As pastors and followers of Jesus Christ, we condemn racism, we confess our sins of prejudice and participation in racist systems, and we commit ourselves to the long, hard work of repentance.
Breonna Taylor and Ahmaud Arbery were killed by men with guns, and George Floyd by a knee on his neck, but they also each died because of participants who helped and bystanders who did nothing, because of people who did not call out their racism along the way, and because of systems that led the perpetrators to believe that what they were doing was okay. The endless number of racially motivated deaths caused by people sinfully using power to keep others down must stop. We cannot be sinfully silent in the face of such injustice. The racist society that continues to generate these tragedies, and continuous other forms of injustice in the lives of black people, must be undone.
We confess our own sins of prejudice,our participation in systems that oppress people of color,and our resting in the privilege of being white,instead of working to change those systems.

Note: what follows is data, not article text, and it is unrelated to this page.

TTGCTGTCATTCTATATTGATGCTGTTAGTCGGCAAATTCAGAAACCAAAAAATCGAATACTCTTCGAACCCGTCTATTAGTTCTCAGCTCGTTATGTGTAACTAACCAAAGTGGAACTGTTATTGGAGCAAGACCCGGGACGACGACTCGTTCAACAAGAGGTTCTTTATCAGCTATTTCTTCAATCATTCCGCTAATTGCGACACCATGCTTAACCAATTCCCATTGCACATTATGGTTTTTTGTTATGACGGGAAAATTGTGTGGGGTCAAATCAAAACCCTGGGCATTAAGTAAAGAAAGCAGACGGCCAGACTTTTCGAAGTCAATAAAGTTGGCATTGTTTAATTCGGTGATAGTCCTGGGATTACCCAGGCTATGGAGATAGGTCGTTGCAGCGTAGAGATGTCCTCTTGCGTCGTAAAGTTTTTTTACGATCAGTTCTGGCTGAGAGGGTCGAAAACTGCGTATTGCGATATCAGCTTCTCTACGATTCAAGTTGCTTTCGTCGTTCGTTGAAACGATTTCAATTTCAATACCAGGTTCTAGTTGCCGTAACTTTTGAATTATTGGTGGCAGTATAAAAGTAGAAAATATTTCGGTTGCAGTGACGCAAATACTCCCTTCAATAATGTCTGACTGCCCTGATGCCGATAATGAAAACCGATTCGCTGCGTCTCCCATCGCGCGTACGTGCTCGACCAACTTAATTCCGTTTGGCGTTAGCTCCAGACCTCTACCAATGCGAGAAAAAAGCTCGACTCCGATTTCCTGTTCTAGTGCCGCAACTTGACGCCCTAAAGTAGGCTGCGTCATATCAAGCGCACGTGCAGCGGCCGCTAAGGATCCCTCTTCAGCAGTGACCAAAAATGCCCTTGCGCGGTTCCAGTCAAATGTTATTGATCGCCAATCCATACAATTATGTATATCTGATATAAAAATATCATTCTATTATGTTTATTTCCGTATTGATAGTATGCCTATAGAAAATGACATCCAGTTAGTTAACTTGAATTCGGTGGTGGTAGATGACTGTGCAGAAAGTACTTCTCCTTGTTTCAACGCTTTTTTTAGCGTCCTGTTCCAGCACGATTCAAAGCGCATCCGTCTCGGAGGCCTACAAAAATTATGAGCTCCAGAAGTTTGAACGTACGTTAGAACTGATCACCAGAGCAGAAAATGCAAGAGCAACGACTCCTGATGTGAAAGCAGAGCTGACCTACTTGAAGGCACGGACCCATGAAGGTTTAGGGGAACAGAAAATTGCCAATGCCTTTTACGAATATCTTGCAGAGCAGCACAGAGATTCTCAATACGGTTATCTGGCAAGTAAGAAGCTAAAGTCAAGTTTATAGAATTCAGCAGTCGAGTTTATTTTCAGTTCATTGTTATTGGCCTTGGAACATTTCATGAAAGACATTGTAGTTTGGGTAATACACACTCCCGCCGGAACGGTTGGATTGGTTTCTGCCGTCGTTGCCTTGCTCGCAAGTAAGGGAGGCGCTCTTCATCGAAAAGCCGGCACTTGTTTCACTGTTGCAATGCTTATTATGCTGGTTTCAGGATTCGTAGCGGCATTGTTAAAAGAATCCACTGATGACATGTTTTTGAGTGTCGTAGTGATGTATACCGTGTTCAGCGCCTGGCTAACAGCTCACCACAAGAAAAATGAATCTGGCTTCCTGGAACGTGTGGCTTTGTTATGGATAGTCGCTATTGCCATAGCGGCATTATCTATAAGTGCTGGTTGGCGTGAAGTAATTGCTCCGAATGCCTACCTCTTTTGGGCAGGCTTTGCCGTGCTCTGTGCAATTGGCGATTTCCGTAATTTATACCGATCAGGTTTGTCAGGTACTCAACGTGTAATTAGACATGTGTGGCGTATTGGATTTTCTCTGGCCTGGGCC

Our Christian faith compels us to change. The first words of Jesus’ ministry were that “time has come, the reign of God has come near, so repent and believe in the good news” (Mark 1:15). “Repent” – by which Jesus meant change everything about you that resists the way of God – is the hardest part of that charge, but primary and central to the work of the gospel in our lives.
To repent of the sin of racism, we commit to doing the long, hard work required of us to become anti-racist. We commit to being an ally and partner in the work for racial justice and equity. We join friends in fellow communities of privilege that are learning from Eddie Moore, Jr.’s 21-Day Race Equity Challenge, which offers daily selections by which we can listen and learn. We invite you to join us in that important first step. And we recognize that working against racism in ourselves, our communities, and our systems is a long journey that will require far more of us. We pledge ourselves to that work as well.
The church we lovingly serve has cast a vision, that “boldly following Jesus, we love all people, and work to build a compassionate, just and peaceful world.” We share that vision and the Christian faith that inspires it. We commit to be part of the change that Jesus has long-willed for us all, defined by hearts and a world in which black lives matter like they do to God.